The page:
Space NPR coverage of space exploration, space shuttle missions, news from NASA, private space exploration, satellite technology, and new discoveries in astronomy and astrophysics.

Stephen Hawking discusses the "Breakthrough Starshot" space exploration initiative during a news conference Tuesday at One World Observatory in New York City. Bryan Bedder/Getty Images for Breakthrough Prize Foundation hide caption

toggle caption
Bryan Bedder/Getty Images for Breakthrough Prize Foundation

Stephen Hawking's Plan For Interstellar Travel Has Some Earthly Obstacles

  • Download
  • <iframe src="https://www.npr.org/player/embed/474227319/474235604" width="100%" height="290" frameborder="0" scrolling="no" title="NPR embedded audio player">

(Top row, left to right) Titan, Earth's moon, Europa and Enceladus. (Bottom row, left to right) Callisto, Charon, Ariel and lo. NASA hide caption

toggle caption
NASA

Hot On The Trail Of Alien Moons

  • Download
  • <iframe src="https://www.npr.org/player/embed/473380087/474050103" width="100%" height="290" frameborder="0" scrolling="no" title="NPR embedded audio player">
  • Transcript

Ambitious Project Would Use 'Starchips' To Travel To Alpha Centauri

  • Download
  • <iframe src="https://www.npr.org/player/embed/474050084/474050085" width="100%" height="290" frameborder="0" scrolling="no" title="NPR embedded audio player">
  • Transcript

An image from the European Southern Observatory shows the sky around the bright star Alpha Centauri — which appears so large because of the telescope optics and photographic emulsion — taken from photos in the Digitized Sky Survey 2. Alpha Centauri is the closest star system to Earth's solar system. ESO/Digitized Sky Survey 2/Davide De Martin hide caption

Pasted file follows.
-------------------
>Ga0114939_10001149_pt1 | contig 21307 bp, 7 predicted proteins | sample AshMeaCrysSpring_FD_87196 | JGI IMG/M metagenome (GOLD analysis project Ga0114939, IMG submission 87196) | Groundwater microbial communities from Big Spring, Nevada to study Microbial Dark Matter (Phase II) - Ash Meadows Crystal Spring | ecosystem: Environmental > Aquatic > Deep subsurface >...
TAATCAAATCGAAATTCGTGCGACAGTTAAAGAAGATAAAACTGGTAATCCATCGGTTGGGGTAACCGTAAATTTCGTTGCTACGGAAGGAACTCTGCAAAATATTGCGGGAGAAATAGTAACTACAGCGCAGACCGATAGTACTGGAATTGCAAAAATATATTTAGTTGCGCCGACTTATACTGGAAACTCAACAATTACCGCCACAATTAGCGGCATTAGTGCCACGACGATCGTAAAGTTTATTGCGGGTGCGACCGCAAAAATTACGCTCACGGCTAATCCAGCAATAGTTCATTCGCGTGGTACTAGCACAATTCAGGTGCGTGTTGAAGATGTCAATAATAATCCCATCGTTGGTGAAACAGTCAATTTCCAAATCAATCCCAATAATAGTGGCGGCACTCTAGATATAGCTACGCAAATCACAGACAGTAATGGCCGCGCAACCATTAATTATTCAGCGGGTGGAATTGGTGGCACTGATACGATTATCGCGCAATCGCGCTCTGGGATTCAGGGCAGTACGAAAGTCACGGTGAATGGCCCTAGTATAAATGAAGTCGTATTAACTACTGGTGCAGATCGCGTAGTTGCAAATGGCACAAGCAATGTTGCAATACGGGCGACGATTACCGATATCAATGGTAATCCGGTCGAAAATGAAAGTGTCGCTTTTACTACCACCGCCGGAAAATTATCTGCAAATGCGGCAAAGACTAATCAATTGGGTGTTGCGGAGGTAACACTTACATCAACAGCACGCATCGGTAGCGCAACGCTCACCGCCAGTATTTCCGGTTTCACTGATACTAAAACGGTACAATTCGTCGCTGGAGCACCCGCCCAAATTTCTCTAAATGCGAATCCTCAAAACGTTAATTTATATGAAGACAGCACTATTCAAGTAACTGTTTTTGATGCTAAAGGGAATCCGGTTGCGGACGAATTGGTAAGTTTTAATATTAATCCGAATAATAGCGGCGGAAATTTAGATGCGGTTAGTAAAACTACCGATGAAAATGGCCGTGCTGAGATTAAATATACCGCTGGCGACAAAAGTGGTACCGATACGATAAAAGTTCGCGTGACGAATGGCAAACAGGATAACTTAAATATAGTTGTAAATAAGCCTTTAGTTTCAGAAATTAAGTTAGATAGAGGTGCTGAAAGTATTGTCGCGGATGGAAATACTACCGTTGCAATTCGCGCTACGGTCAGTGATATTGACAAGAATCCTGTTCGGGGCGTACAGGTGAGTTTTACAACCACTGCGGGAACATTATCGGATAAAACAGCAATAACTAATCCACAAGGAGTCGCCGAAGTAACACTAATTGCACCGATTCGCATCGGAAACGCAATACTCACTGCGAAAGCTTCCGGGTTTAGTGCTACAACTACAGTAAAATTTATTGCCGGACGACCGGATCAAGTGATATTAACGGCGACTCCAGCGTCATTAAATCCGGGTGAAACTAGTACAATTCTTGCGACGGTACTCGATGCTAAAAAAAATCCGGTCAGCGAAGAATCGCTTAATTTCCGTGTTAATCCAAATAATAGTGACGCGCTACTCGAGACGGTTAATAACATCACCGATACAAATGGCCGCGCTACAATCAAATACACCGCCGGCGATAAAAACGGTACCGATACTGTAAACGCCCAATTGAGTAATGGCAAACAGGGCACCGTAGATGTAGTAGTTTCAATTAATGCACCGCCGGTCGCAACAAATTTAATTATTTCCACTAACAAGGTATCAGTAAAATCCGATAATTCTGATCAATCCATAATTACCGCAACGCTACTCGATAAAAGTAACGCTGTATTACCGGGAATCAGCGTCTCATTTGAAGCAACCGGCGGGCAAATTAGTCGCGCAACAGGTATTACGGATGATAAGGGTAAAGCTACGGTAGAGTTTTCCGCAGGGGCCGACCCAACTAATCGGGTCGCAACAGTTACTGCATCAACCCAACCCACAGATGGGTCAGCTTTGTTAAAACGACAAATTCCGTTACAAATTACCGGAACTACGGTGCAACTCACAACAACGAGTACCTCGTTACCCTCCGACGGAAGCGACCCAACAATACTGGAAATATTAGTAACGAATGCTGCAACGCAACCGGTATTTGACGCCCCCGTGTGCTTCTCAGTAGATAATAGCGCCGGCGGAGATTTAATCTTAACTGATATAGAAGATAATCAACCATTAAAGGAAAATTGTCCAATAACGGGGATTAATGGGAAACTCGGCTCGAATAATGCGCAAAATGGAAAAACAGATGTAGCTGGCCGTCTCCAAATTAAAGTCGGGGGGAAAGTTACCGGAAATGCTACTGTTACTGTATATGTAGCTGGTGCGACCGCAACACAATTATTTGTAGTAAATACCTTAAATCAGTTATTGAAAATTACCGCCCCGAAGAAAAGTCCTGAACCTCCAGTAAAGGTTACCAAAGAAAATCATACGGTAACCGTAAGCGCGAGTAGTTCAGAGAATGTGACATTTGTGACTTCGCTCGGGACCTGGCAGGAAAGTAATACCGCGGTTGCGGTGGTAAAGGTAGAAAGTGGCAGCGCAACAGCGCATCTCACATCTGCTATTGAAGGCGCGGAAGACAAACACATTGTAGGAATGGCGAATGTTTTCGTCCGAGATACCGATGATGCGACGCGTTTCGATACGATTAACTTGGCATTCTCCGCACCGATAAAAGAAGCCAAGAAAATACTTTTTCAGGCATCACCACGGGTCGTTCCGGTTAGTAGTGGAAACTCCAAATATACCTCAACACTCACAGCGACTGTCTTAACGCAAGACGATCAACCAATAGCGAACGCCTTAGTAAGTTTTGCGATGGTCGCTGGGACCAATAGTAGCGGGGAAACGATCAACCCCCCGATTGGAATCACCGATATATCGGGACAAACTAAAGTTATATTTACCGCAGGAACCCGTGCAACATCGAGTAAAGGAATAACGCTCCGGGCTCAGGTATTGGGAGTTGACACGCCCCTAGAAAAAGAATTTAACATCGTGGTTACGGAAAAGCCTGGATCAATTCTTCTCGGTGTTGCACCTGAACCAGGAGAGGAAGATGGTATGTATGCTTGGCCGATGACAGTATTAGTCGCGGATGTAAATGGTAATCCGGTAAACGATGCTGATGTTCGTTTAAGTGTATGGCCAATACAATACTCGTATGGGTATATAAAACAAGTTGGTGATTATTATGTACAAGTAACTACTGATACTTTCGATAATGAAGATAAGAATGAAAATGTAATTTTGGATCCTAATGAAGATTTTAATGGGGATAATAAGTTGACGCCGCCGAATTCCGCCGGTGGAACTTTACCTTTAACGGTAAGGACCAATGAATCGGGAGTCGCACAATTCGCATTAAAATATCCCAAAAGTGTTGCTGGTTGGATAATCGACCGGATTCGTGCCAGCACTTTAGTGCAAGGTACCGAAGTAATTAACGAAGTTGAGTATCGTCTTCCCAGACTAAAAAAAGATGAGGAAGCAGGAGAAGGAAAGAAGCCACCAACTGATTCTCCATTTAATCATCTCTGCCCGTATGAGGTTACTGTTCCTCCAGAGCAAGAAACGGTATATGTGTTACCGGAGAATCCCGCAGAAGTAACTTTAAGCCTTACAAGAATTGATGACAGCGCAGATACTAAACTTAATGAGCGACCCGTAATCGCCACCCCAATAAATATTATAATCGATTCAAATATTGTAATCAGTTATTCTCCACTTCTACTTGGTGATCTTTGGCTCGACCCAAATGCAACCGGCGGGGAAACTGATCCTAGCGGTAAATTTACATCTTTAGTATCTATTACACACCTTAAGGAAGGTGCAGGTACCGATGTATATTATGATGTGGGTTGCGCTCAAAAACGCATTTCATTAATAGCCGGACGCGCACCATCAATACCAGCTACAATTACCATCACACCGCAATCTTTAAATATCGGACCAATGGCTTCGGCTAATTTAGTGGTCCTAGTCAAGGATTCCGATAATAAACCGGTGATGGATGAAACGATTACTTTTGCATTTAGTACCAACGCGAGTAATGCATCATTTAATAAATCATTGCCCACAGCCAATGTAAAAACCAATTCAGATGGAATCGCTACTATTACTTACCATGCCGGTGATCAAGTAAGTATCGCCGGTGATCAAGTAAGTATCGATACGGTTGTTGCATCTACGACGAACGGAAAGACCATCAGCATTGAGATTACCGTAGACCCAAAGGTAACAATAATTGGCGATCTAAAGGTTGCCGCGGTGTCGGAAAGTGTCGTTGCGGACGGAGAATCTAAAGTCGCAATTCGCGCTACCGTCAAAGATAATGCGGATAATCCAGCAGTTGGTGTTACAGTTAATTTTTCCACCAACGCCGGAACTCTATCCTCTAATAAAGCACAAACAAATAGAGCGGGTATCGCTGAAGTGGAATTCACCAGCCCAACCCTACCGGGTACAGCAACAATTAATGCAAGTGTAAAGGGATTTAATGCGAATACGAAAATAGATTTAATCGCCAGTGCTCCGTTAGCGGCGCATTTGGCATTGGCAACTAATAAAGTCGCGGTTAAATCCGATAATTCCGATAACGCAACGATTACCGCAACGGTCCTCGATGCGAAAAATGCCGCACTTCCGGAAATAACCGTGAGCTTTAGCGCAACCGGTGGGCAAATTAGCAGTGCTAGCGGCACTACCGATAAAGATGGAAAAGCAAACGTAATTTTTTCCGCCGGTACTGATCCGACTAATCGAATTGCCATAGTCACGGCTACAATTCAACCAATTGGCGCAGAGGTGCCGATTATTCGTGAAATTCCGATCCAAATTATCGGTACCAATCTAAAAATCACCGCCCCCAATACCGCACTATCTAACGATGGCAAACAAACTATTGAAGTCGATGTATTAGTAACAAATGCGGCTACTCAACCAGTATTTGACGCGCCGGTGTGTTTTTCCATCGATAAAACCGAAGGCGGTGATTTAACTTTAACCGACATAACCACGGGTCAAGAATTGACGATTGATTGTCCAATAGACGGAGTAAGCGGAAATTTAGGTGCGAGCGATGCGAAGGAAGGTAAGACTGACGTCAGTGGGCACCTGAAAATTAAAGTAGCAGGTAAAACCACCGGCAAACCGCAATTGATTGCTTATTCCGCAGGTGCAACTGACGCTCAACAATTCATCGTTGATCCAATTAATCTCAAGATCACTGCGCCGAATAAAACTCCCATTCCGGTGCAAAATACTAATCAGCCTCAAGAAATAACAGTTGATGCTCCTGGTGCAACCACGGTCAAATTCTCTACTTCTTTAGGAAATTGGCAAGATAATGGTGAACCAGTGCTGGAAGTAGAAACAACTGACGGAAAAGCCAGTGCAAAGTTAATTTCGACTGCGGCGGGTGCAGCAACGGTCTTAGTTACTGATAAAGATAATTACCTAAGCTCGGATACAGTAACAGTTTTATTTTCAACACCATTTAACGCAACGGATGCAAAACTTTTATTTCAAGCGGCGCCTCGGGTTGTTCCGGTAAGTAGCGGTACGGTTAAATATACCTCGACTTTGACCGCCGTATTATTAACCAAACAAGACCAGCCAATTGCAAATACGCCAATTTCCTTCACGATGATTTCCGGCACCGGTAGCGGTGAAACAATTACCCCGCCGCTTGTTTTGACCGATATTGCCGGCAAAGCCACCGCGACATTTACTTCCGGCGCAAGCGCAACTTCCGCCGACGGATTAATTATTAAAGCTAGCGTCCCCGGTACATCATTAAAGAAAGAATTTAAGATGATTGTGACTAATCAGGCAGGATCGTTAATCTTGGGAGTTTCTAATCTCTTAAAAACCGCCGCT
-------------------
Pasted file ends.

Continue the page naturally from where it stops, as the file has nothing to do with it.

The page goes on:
toggle caption
ESO/Digitized Sky Survey 2/Davide De Martin

An artist's rendering of the BEAM inflatable annex attached to the side of the International Space Station. Courtesy of Bigelow Aerospace hide caption

toggle caption
Courtesy of Bigelow Aerospace

NASA To Test Inflatable Room For Astronauts In Space

  • Download
  • <iframe src="https://www.npr.org/player/embed/473089336/473477593" width="100%" height="290" frameborder="0" scrolling="no" title="NPR embedded audio player">
  • Transcript

This computer-simulated image shows a supermassive black hole at the core of a galaxy. The cosmic monster's powerful gravity distorts space around it like the mirror in a fun house, smearing the light from nearby stars. NASA/ESA/D. Coe, J. Anderson and R. van der Marel (Space Telescope Science Institute) hide caption

toggle caption
NASA/ESA/D. Coe, J. Anderson and R. van der Marel (Space Telescope Science Institute)

Supermassive Black Holes May Be More Common Than Anyone Imagined

  • Download
  • <iframe src="https://www.npr.org/player/embed/473091314/473279698" width="100%" height="290" frameborder="0" scrolling="no" title="NPR embedded audio player">
  • Transcript

The women of the Jet Propulsion Laboratory helped launch the first American satellites, lunar missions and planetary explorations. Those "human computers," as they were called, are seen here in 1953. Courtesy NASA/JPL-Caltech hide caption

toggle caption
Courtesy NASA/JPL-Caltech

Meet The 'Rocket Girls,' The Women Who Charted The Course To Space

  • Download
  • <iframe src="https://www.npr.org/player/embed/473099967/473139338" width="100%" height="290" frameborder="0" scrolling="no" title="NPR embedded audio player">
  • Transcript

Bob Ebeling with his daughter Kathy (center) and his wife, Darlene. Howard Berkes/NPR hide caption

toggle caption
Howard Berkes/NPR

Challenger Engineer Who Warned Of Shuttle Disaster Dies

  • Download
  • <iframe src="https://www.npr.org/player/embed/470870426/471467074" width="100%" height="290" frameborder="0" scrolling="no" title="NPR embedded audio player">

A Martian gravity map shows the Tharsis volcanoes and surrounding flexure. The white areas in the center are higher-gravity regions produced by the massive Tharsis volcanoes, and the surrounding blue areas are lower-gravity regions that may be cracks in the crust (lithosphere). MIT/UMBC-CRESST/GSFC via NASA hide caption

toggle caption
MIT/UMBC-CRESST/GSFC via NASA